Contempt Motion For Attorney General Merrick Garland On Tap This Week

Contempt Motion For Attorney General Merrick Garland On Tap This Week

Republican leaders in Congress want to censure Attorney General Merrick Garland for refusing to turn over an audio copy of Special Counsel Robert Hur’s interview with President Biden. A motion to hold Garland in contempt of Congress has been teed up and could get a vote this week.

Last month, President Biden asserted executive privilege over the audio recording, basically shielding the Attorney General from any criminal exposure he might face for not handing it over. But that hasn’t stopped GOP leaders from going after him and hasn’t kept Garland from insisting -- with or without the president's assertion of executive privilege -- that he’s doing the right thing.

"We have made clear that we will not provide audio recordings," Attorney General Garland told members of the House Judiciary Committee during a hearing three weeks ago.

But the committee's chairman, Jim Jordan (R-OH), said the Department of Justice was legally obligated to provide the recording.

"Attorney General Garland's willful refusal to comply with our subpoena constitutes contempt of Congress," Rep. Jordan told the committee, in prepared remarks.

Jordan's Judiciary Committee and the House Oversight Committee both approved, along party lines, motions advancing the contempt report to the full House.

The audio recording in question is of the interview Special Counsel Robert Hur did with President Biden regarding mishandled classified documents. Hur concluded President Biden's actions did not warrant criminal charges, but his report grabbed the attention of Biden's critics in that it detailed alleged lapses of memory on Biden's part: not remembering exactly when he served as Vice President or when his son Beau died.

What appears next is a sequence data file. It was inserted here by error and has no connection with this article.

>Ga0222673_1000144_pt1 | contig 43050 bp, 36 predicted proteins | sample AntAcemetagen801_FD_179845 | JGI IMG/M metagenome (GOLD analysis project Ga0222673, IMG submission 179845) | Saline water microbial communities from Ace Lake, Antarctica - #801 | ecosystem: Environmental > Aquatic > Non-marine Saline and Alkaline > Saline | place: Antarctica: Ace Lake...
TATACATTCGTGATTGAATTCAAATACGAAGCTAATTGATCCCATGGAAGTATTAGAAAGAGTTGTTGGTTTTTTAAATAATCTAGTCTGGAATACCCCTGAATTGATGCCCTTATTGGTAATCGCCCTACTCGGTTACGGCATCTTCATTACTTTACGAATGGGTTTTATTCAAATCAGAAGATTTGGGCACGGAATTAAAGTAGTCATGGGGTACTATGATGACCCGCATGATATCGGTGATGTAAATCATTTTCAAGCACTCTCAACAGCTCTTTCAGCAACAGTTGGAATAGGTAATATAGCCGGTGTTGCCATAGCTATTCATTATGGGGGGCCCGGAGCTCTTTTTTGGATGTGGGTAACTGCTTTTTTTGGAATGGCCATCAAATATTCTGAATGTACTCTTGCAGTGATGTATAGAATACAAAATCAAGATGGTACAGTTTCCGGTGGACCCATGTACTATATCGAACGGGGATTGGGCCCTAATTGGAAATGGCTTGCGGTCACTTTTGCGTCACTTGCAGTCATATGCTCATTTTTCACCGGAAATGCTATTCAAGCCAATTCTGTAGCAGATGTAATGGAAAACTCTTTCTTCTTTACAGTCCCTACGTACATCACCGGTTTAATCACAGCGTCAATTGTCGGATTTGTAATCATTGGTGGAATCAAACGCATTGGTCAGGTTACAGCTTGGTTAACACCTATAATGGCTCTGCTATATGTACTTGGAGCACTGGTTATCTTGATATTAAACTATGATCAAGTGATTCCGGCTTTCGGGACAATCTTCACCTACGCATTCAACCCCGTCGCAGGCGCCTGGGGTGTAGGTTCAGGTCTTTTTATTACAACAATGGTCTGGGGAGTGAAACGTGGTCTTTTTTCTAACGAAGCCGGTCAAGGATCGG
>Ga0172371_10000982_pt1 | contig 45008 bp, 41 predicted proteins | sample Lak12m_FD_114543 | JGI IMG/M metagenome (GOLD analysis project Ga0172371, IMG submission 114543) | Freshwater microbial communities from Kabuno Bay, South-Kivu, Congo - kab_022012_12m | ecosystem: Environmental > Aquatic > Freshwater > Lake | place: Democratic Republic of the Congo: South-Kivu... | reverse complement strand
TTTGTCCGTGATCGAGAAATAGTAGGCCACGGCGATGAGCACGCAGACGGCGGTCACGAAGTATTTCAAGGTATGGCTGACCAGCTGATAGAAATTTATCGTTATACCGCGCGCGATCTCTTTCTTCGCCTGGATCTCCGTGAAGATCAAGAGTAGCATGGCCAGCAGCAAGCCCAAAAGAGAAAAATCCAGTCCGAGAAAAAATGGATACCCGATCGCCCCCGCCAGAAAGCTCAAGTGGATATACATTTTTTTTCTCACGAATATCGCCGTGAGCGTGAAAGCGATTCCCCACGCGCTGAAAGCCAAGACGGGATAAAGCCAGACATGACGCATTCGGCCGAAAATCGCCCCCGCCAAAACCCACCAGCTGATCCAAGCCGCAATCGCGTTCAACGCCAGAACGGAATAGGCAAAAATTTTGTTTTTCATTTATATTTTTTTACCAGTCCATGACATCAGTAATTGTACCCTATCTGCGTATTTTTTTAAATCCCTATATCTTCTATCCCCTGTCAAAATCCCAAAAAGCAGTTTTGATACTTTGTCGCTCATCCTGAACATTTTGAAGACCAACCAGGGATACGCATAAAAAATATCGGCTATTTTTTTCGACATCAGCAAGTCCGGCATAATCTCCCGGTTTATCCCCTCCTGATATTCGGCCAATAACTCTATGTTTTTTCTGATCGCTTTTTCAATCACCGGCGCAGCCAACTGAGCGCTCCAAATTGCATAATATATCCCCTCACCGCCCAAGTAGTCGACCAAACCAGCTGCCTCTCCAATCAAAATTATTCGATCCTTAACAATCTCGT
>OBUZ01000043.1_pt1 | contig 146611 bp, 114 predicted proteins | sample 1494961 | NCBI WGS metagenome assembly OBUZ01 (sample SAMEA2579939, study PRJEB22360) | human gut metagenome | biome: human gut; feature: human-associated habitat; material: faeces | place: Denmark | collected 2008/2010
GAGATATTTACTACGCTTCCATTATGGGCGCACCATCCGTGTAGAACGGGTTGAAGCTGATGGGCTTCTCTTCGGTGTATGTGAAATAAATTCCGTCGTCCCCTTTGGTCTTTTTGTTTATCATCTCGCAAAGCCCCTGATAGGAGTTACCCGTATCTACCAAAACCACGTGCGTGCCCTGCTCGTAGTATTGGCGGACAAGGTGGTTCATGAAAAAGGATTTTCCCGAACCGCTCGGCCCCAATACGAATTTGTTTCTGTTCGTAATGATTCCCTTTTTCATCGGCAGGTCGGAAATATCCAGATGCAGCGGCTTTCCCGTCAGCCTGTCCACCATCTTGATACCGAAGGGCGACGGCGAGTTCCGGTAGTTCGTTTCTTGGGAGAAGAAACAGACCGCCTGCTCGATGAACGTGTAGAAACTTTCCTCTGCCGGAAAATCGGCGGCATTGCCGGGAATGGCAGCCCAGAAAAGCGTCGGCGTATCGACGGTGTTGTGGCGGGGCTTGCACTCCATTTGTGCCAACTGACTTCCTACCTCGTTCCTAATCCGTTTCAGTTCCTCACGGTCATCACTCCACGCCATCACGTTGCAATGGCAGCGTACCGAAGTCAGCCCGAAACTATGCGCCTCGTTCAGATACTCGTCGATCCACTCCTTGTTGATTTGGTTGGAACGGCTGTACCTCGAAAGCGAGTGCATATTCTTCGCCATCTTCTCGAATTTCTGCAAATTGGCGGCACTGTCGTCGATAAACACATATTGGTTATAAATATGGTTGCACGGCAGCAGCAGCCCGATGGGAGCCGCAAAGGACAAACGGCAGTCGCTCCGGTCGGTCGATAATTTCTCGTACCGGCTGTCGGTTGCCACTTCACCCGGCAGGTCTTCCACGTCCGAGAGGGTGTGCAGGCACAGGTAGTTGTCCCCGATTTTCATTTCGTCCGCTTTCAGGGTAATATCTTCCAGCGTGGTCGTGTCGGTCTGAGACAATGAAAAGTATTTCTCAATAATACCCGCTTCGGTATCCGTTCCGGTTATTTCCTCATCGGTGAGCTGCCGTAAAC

President Biden and the White House have pushed back strongly on such characterizations, saying they are false,

But Rep. Jordan and his colleagues wanted the interview for their ongoing impeachment inquiry of the President, and they received a full transcript of it.

"Yeah, but they want the recording because you can’t get all the nuance," said Oklahoma Congressman Tom Cole (R-OK4) in a recent interview.

At the time of the interview, before the two committees voted (along party lines) to advance the contempt report, Rep. Cole didn't say whether the thought Garland should be held in contempt but did say he should cooperate fully with those requesting the audio.

"I think they’re well within their rights to ask for full exposure of the deal," Cole said. "I mean, why not -- what are they worried about?"

Many Democrats worry the recording, if released, would be used by Republicans purely for political purposes.

"They want the video for Donald Trump's campaign commercials," said Rep. Adam Schiff (D-CA) at the Judiciary Committee hearing.

Garland says releasing the audio could harm future investigations by scaring off potential witnesses who might be worried their interviews would be broadcast to Congress and to the American public.

"We have gone to extraordinary lengths to ensure that the committees get responses to their legitimate requests," Garland told reporters, "but this is not one."

The contempt motion is scheduled to be heard in the Rules Committee on Tuesday.